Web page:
When we spring forward to British Summertime, most of us are glad to see the back of winter – however we’re not glad to lose an hour of sleep.
In fact, many people find it hard to adjust to the time change as it affects their body clocks and their sleep – anything from lapses in performance, concentration, and memory as well as fatigue and daytime sleepiness. Although it is only an hour, it can take weeks for some people to get back into their routine and feel normal again.
This year the day the clocks go forward falls on the same weekend as Easter, making it the ideal recovery period, and while your internal body clock should adjust in several days, the following tips will help you adapt:
• Stick to your normal weekday sleep schedule on the weekend of the time change. You often stay up later and sleep in later at a weekend but if you stick to your regular hours then that lost hour won’t have such a big impact.
• Move bedtime a little earlier, just by 10 minutes or so, in the days approaching the clocks going forward. It won’t seem too bad come Sunday when you lose those precious 60 minutes.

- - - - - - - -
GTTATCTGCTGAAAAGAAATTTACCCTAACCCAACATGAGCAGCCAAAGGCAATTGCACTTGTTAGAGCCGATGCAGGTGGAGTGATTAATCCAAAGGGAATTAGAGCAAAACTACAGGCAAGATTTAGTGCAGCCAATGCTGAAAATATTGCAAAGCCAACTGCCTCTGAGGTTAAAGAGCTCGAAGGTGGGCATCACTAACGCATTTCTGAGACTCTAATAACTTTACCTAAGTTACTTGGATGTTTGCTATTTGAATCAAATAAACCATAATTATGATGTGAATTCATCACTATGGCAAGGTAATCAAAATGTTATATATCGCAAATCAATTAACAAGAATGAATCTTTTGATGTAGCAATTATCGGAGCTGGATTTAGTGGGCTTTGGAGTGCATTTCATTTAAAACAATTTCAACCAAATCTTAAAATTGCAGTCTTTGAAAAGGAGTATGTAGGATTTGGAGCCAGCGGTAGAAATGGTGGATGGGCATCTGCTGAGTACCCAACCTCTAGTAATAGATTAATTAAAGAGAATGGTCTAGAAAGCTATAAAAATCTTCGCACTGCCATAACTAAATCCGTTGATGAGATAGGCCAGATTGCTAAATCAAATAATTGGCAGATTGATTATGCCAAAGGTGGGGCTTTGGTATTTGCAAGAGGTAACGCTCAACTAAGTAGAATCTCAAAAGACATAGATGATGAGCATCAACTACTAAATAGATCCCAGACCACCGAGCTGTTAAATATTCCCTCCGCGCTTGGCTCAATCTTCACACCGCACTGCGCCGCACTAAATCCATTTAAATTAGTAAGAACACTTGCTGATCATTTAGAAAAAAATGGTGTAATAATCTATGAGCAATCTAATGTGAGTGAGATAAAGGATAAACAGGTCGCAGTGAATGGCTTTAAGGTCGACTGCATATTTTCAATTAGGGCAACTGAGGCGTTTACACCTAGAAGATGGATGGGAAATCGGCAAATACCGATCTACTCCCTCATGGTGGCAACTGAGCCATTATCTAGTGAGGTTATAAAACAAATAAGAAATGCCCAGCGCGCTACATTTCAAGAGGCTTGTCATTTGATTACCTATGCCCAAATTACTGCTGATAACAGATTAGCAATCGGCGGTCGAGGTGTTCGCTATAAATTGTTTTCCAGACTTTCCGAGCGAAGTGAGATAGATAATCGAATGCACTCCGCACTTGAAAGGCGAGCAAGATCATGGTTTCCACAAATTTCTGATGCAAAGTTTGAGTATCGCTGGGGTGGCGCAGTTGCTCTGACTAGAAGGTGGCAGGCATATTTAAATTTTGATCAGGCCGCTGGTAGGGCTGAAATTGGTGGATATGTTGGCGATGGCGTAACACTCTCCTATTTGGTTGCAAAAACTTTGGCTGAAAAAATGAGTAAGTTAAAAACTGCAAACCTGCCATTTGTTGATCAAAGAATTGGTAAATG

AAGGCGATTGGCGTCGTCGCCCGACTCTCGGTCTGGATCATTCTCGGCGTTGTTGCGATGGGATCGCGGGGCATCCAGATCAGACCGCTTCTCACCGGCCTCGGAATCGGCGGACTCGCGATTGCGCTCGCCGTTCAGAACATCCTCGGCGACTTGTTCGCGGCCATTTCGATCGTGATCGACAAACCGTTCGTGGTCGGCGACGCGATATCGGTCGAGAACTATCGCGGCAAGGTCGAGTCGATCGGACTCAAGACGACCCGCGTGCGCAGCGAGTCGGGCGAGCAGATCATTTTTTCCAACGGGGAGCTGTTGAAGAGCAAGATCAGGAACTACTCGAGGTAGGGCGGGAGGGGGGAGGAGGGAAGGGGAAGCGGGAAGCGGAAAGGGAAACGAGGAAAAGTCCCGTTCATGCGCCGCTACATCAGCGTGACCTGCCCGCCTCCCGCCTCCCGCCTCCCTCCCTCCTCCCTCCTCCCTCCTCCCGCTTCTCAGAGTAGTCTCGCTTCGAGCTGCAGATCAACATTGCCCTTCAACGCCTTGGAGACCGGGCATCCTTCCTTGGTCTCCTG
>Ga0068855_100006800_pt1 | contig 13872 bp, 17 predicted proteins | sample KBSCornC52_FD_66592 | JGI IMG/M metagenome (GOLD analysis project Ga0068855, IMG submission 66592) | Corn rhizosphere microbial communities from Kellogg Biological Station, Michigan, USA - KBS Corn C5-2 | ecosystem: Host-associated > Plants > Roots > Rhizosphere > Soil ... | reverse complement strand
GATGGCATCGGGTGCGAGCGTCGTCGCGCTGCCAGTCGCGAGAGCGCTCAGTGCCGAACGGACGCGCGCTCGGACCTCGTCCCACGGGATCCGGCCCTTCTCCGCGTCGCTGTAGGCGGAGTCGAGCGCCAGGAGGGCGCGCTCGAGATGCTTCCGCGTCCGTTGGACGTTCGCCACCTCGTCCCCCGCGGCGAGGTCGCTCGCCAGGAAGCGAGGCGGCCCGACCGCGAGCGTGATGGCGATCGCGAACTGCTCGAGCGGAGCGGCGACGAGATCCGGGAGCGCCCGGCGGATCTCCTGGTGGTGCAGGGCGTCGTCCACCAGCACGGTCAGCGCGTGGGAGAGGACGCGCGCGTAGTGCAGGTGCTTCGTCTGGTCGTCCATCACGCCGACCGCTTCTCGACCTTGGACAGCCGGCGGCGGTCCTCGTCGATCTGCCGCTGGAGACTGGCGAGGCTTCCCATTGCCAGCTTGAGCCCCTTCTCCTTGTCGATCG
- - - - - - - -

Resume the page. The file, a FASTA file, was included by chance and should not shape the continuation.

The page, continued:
• Stay in bed and sleep for as long as normal on Sunday morning and use Easter Monday as an extra ‘recovery’ day.
• Make sure your bed is comfortable. It’s difficult to get deep, restful sleep on one that’s too soft, too hard, too small or too old. If it’s older than seven years, maybe use the long weekend to look at replacing it.
• Dim the lights earlier on nights leading up to the time change. Light suppresses the secretion of the sleep-inducing substance melatonin. It is important to expose yourself to the light during the waking hours as much as possible, and conversely, do not expose yourself to bright light when it is dark outside.
• Practice good sleep hygiene. Create a sleep-friendly environment that enhances your chances of falling asleep, staying asleep and sleeping well. This includes a cool temperature (around 16-18 degrees) and eliminating distractions (ie banning mobiles, tablets etc in the hour before bed).
• Try not to overindulge in chocolate, food and alcohol over the Easter weekend. These all have a negative impact on sleep. If you get a craving to eat your Easter egg before bed, switch it for a milky hot chocolate instead.
• If you can’t sleep, don’t lie there worrying about it. Get up and do something you find relaxing until you feel sleepy again – then go back to bed.